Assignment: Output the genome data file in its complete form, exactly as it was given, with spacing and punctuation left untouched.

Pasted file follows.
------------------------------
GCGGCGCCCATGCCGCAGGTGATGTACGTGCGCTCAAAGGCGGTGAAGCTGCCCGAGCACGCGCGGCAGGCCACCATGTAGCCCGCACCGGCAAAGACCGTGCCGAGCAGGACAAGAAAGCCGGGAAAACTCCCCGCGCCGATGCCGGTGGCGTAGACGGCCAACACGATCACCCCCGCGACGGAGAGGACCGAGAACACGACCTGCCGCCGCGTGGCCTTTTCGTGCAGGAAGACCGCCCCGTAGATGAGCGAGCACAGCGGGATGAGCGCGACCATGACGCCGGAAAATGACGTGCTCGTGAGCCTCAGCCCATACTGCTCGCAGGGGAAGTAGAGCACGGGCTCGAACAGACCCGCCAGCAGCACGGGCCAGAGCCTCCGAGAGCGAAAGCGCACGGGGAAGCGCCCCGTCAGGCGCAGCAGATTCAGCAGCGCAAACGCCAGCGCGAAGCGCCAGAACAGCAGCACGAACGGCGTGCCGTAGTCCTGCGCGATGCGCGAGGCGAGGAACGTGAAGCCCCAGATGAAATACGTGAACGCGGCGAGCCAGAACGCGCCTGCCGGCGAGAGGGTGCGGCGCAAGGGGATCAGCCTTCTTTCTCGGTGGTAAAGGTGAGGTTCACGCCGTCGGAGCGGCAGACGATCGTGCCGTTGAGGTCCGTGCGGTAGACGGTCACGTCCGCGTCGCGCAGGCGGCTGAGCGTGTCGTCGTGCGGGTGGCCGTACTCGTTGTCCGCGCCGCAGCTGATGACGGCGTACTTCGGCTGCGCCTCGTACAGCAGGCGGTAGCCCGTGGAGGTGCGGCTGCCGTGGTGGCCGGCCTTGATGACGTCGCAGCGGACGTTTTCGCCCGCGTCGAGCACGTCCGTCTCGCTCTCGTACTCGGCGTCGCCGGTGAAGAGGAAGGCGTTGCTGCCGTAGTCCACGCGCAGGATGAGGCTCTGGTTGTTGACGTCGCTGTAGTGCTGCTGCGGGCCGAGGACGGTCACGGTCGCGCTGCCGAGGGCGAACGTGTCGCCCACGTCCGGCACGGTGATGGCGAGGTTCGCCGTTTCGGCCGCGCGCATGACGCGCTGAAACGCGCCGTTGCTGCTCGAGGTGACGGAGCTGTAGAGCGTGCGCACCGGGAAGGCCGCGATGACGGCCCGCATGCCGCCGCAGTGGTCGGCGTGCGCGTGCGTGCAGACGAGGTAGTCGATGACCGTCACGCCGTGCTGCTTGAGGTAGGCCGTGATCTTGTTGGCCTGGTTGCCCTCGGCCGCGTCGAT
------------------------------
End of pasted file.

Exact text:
GCGGCGCCCATGCCGCAGGTGATGTACGTGCGCTCAAAGGCGGTGAAGCTGCCCGAGCACGCGCGGCAGGCCACCATGTAGCCCGCACCGGCAAAGACCGTGCCGAGCAGGACAAGAAAGCCGGGAAAACTCCCCGCGCCGATGCCGGTGGCGTAGACGGCCAACACGATCACCCCCGCGACGGAGAGGACCGAGAACACGACCTGCCGCCGCGTGGCCTTTTCGTGCAGGAAGACCGCCCCGTAGATGAGCGAGCACAGCGGGATGAGCGCGACCATGACGCCGGAAAATGACGTGCTCGTGAGCCTCAGCCCATACTGCTCGCAGGGGAAGTAGAGCACGGGCTCGAACAGACCCGCCAGCAGCACGGGCCAGAGCCTCCGAGAGCGAAAGCGCACGGGGAAGCGCCCCGTCAGGCGCAGCAGATTCAGCAGCGCAAACGCCAGCGCGAAGCGCCAGAACAGCAGCACGAACGGCGTGCCGTAGTCCTGCGCGATGCGCGAGGCGAGGAACGTGAAGCCCCAGATGAAATACGTGAACGCGGCGAGCCAGAACGCGCCTGCCGGCGAGAGGGTGCGGCGCAAGGGGATCAGCCTTCTTTCTCGGTGGTAAAGGTGAGGTTCACGCCGTCGGAGCGGCAGACGATCGTGCCGTTGAGGTCCGTGCGGTAGACGGTCACGTCCGCGTCGCGCAGGCGGCTGAGCGTGTCGTCGTGCGGGTGGCCGTACTCGTTGTCCGCGCCGCAGCTGATGACGGCGTACTTCGGCTGCGCCTCGTACAGCAGGCGGTAGCCCGTGGAGGTGCGGCTGCCGTGGTGGCCGGCCTTGATGACGTCGCAGCGGACGTTTTCGCCCGCGTCGAGCACGTCCGTCTCGCTCTCGTACTCGGCGTCGCCGGTGAAGAGGAAGGCGTTGCTGCCGTAGTCCACGCGCAGGATGAGGCTCTGGTTGTTGACGTCGCTGTAGTGCTGCTGCGGGCCGAGGACGGTCACGGTCGCGCTGCCGAGGGCGAACGTGTCGCCCACGTCCGGCACGGTGATGGCGAGGTTCGCCGTTTCGGCCGCGCGCATGACGCGCTGAAACGCGCCGTTGCTGCTCGAGGTGACGGAGCTGTAGAGCGTGCGCACCGGGAAGGCCGCGATGACGGCCCGCATGCCGCCGCAGTGGTCGGCGTGCGCGTGCGTGCAGACGAGGTAGTCGATGACCGTCACGCCGTGCTGCTTGAGGTAGGCCGTGATCTTGTTGGCCTGGTTGCCCTCGGCCGCGTCGAT